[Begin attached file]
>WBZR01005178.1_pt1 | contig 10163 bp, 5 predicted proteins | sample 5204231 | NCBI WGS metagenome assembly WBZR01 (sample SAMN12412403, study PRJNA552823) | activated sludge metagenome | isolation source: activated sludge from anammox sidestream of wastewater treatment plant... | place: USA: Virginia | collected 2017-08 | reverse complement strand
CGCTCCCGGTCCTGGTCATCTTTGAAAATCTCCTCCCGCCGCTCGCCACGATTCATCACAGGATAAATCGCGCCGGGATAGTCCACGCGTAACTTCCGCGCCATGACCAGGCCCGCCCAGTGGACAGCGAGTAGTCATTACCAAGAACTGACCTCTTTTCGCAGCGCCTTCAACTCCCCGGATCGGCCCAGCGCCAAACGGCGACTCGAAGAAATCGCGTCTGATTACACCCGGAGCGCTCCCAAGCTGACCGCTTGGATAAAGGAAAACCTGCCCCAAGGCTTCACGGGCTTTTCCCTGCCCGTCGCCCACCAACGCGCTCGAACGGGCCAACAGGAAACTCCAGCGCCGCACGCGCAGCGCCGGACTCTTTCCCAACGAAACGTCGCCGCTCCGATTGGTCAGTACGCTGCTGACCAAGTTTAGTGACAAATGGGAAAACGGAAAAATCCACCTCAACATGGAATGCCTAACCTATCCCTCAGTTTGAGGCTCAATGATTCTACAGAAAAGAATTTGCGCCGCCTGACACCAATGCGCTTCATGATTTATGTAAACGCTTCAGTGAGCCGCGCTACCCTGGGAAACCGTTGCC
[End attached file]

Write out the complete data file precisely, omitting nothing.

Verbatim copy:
>WBZR01005178.1_pt1 | contig 10163 bp, 5 predicted proteins | sample 5204231 | NCBI WGS metagenome assembly WBZR01 (sample SAMN12412403, study PRJNA552823) | activated sludge metagenome | isolation source: activated sludge from anammox sidestream of wastewater treatment plant... | place: USA: Virginia | collected 2017-08 | reverse complement strand
CGCTCCCGGTCCTGGTCATCTTTGAAAATCTCCTCCCGCCGCTCGCCACGATTCATCACAGGATAAATCGCGCCGGGATAGTCCACGCGTAACTTCCGCGCCATGACCAGGCCCGCCCAGTGGACAGCGAGTAGTCATTACCAAGAACTGACCTCTTTTCGCAGCGCCTTCAACTCCCCGGATCGGCCCAGCGCCAAACGGCGACTCGAAGAAATCGCGTCTGATTACACCCGGAGCGCTCCCAAGCTGACCGCTTGGATAAAGGAAAACCTGCCCCAAGGCTTCACGGGCTTTTCCCTGCCCGTCGCCCACCAACGCGCTCGAACGGGCCAACAGGAAACTCCAGCGCCGCACGCGCAGCGCCGGACTCTTTCCCAACGAAACGTCGCCGCTCCGATTGGTCAGTACGCTGCTGACCAAGTTTAGTGACAAATGGGAAAACGGAAAAATCCACCTCAACATGGAATGCCTAACCTATCCCTCAGTTTGAGGCTCAATGATTCTACAGAAAAGAATTTGCGCCGCCTGACACCAATGCGCTTCATGATTTATGTAAACGCTTCAGTGAGCCGCGCTACCCTGGGAAACCGTTGCC